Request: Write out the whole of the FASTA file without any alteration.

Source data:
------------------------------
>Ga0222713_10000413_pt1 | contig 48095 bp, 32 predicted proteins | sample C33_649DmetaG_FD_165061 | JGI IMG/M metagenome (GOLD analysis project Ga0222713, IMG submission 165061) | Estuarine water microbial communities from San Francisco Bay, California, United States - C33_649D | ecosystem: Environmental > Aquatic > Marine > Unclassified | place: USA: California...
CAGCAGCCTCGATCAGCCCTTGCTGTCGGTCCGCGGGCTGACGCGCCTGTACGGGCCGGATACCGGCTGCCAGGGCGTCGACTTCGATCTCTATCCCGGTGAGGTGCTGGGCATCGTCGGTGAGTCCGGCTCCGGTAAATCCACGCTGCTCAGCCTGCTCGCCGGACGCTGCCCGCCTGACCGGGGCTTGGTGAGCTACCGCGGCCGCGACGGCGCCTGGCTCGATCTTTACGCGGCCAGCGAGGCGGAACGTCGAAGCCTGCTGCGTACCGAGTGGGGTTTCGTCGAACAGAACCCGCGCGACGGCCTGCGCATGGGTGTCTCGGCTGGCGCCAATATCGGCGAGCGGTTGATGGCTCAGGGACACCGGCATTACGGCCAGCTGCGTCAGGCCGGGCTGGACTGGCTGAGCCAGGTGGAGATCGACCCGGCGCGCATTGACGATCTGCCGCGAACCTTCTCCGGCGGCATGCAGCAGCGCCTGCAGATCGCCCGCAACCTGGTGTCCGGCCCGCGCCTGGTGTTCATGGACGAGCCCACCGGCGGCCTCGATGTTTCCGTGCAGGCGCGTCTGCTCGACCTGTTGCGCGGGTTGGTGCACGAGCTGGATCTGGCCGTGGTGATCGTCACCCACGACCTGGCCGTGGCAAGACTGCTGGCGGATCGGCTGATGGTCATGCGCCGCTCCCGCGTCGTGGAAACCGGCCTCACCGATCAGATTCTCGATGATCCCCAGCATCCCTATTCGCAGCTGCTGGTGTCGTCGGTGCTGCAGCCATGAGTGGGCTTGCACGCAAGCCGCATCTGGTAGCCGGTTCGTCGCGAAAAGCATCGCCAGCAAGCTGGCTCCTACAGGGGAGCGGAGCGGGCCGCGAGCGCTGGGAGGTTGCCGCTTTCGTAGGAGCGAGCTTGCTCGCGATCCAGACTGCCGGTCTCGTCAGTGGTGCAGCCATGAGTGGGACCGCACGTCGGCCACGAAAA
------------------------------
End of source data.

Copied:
>Ga0222713_10000413_pt1 | contig 48095 bp, 32 predicted proteins | sample C33_649DmetaG_FD_165061 | JGI IMG/M metagenome (GOLD analysis project Ga0222713, IMG submission 165061) | Estuarine water microbial communities from San Francisco Bay, California, United States - C33_649D | ecosystem: Environmental > Aquatic > Marine > Unclassified | place: USA: California...
CAGCAGCCTCGATCAGCCCTTGCTGTCGGTCCGCGGGCTGACGCGCCTGTACGGGCCGGATACCGGCTGCCAGGGCGTCGACTTCGATCTCTATCCCGGTGAGGTGCTGGGCATCGTCGGTGAGTCCGGCTCCGGTAAATCCACGCTGCTCAGCCTGCTCGCCGGACGCTGCCCGCCTGACCGGGGCTTGGTGAGCTACCGCGGCCGCGACGGCGCCTGGCTCGATCTTTACGCGGCCAGCGAGGCGGAACGTCGAAGCCTGCTGCGTACCGAGTGGGGTTTCGTCGAACAGAACCCGCGCGACGGCCTGCGCATGGGTGTCTCGGCTGGCGCCAATATCGGCGAGCGGTTGATGGCTCAGGGACACCGGCATTACGGCCAGCTGCGTCAGGCCGGGCTGGACTGGCTGAGCCAGGTGGAGATCGACCCGGCGCGCATTGACGATCTGCCGCGAACCTTCTCCGGCGGCATGCAGCAGCGCCTGCAGATCGCCCGCAACCTGGTGTCCGGCCCGCGCCTGGTGTTCATGGACGAGCCCACCGGCGGCCTCGATGTTTCCGTGCAGGCGCGTCTGCTCGACCTGTTGCGCGGGTTGGTGCACGAGCTGGATCTGGCCGTGGTGATCGTCACCCACGACCTGGCCGTGGCAAGACTGCTGGCGGATCGGCTGATGGTCATGCGCCGCTCCCGCGTCGTGGAAACCGGCCTCACCGATCAGATTCTCGATGATCCCCAGCATCCCTATTCGCAGCTGCTGGTGTCGTCGGTGCTGCAGCCATGAGTGGGCTTGCACGCAAGCCGCATCTGGTAGCCGGTTCGTCGCGAAAAGCATCGCCAGCAAGCTGGCTCCTACAGGGGAGCGGAGCGGGCCGCGAGCGCTGGGAGGTTGCCGCTTTCGTAGGAGCGAGCTTGCTCGCGATCCAGACTGCCGGTCTCGTCAGTGGTGCAGCCATGAGTGGGACCGCACGTCGGCCACGAAAA